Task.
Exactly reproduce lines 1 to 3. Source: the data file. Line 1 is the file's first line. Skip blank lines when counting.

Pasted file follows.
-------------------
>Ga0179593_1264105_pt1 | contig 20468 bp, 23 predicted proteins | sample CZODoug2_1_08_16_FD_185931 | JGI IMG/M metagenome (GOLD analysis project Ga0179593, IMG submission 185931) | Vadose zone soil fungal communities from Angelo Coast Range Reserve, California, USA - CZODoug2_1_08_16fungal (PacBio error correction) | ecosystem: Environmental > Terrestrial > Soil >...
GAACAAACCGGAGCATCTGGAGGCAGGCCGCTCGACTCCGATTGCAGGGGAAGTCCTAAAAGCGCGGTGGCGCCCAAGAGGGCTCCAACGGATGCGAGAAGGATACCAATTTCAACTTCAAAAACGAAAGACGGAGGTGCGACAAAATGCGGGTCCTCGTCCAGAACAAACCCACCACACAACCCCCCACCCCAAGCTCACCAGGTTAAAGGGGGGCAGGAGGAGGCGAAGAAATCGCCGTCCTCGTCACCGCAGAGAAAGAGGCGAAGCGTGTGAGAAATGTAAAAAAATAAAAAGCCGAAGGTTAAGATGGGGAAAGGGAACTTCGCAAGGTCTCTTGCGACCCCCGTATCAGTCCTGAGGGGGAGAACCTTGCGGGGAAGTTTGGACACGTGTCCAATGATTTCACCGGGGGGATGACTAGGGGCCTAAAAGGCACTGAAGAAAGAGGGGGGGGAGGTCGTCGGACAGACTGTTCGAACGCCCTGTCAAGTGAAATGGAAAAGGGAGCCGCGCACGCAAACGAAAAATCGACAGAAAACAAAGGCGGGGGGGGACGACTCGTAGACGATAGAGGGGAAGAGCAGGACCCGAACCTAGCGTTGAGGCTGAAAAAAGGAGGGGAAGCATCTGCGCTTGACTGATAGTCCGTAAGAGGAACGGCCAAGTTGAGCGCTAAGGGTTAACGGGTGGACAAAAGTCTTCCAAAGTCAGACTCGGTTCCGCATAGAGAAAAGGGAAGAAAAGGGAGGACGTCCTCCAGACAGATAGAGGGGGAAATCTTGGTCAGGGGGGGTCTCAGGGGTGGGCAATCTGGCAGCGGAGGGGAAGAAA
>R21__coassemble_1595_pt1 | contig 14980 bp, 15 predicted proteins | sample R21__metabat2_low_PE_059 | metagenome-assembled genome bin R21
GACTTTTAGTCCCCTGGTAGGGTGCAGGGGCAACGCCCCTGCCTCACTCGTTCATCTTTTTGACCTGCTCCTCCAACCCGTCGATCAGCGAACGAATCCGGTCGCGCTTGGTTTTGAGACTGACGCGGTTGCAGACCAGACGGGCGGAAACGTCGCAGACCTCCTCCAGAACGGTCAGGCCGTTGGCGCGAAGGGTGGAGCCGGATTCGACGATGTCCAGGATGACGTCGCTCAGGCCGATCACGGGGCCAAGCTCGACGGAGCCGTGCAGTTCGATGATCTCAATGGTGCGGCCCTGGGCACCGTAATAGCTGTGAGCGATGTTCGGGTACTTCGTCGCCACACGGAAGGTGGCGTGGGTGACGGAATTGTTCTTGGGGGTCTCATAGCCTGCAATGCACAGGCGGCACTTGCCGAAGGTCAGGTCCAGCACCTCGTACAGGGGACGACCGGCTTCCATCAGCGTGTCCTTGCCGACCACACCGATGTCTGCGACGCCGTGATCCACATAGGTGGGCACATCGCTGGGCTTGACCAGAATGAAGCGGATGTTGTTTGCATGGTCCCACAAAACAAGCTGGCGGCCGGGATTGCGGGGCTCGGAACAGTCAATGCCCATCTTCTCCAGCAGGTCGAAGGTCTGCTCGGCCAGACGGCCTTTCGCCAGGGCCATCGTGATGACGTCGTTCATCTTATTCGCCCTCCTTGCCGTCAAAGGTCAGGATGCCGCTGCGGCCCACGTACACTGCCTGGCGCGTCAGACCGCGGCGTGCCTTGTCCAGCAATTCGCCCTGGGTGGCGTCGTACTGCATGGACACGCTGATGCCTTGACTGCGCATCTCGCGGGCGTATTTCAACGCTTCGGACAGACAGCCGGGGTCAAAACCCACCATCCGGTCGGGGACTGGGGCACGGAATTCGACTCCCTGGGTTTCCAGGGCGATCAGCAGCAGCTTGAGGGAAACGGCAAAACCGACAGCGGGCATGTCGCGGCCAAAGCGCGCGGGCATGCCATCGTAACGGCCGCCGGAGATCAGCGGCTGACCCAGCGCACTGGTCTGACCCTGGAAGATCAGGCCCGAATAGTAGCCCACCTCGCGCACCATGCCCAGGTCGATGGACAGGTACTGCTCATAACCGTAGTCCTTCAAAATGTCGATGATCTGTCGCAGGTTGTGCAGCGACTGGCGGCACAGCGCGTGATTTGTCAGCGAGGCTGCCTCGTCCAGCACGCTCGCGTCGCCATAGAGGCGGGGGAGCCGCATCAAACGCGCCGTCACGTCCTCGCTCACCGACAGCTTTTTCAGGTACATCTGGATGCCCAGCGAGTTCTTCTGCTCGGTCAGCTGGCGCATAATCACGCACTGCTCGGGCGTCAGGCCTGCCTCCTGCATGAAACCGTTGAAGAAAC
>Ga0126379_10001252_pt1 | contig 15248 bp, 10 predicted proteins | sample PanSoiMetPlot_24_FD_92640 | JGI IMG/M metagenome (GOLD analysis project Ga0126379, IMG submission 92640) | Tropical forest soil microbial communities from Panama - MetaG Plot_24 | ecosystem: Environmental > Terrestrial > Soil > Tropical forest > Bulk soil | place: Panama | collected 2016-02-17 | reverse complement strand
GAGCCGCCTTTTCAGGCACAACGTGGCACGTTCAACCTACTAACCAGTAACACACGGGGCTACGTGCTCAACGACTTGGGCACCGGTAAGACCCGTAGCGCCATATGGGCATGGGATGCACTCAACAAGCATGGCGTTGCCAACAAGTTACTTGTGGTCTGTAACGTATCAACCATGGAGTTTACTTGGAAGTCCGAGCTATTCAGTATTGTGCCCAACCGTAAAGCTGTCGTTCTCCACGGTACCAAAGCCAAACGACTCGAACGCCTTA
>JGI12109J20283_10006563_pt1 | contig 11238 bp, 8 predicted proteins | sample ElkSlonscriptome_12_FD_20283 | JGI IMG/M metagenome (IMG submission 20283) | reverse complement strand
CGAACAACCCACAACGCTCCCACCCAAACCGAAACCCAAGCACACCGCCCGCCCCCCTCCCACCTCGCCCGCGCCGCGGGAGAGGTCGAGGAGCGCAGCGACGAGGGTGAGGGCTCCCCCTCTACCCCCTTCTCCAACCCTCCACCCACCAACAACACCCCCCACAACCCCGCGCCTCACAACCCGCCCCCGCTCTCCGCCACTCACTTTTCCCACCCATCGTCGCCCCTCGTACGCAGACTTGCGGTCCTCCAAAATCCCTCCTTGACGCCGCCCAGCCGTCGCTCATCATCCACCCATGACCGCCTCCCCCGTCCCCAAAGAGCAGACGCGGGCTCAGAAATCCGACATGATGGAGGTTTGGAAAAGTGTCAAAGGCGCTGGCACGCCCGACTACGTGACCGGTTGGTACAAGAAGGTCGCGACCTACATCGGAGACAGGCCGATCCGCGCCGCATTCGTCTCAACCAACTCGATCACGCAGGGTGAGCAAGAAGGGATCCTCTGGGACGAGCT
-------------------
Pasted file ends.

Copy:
>Ga0179593_1264105_pt1 | contig 20468 bp, 23 predicted proteins | sample CZODoug2_1_08_16_FD_185931 | JGI IMG/M metagenome (GOLD analysis project Ga0179593, IMG submission 185931) | Vadose zone soil fungal communities from Angelo Coast Range Reserve, California, USA - CZODoug2_1_08_16fungal (PacBio error correction) | ecosystem: Environmental > Terrestrial > Soil >...
GAACAAACCGGAGCATCTGGAGGCAGGCCGCTCGACTCCGATTGCAGGGGAAGTCCTAAAAGCGCGGTGGCGCCCAAGAGGGCTCCAACGGATGCGAGAAGGATACCAATTTCAACTTCAAAAACGAAAGACGGAGGTGCGACAAAATGCGGGTCCTCGTCCAGAACAAACCCACCACACAACCCCCCACCCCAAGCTCACCAGGTTAAAGGGGGGCAGGAGGAGGCGAAGAAATCGCCGTCCTCGTCACCGCAGAGAAAGAGGCGAAGCGTGTGAGAAATGTAAAAAAATAAAAAGCCGAAGGTTAAGATGGGGAAAGGGAACTTCGCAAGGTCTCTTGCGACCCCCGTATCAGTCCTGAGGGGGAGAACCTTGCGGGGAAGTTTGGACACGTGTCCAATGATTTCACCGGGGGGATGACTAGGGGCCTAAAAGGCACTGAAGAAAGAGGGGGGGGAGGTCGTCGGACAGACTGTTCGAACGCCCTGTCAAGTGAAATGGAAAAGGGAGCCGCGCACGCAAACGAAAAATCGACAGAAAACAAAGGCGGGGGGGGACGACTCGTAGACGATAGAGGGGAAGAGCAGGACCCGAACCTAGCGTTGAGGCTGAAAAAAGGAGGGGAAGCATCTGCGCTTGACTGATAGTCCGTAAGAGGAACGGCCAAGTTGAGCGCTAAGGGTTAACGGGTGGACAAAAGTCTTCCAAAGTCAGACTCGGTTCCGCATAGAGAAAAGGGAAGAAAAGGGAGGACGTCCTCCAGACAGATAGAGGGGGAAATCTTGGTCAGGGGGGGTCTCAGGGGTGGGCAATCTGGCAGCGGAGGGGAAGAAA
>R21__coassemble_1595_pt1 | contig 14980 bp, 15 predicted proteins | sample R21__metabat2_low_PE_059 | metagenome-assembled genome bin R21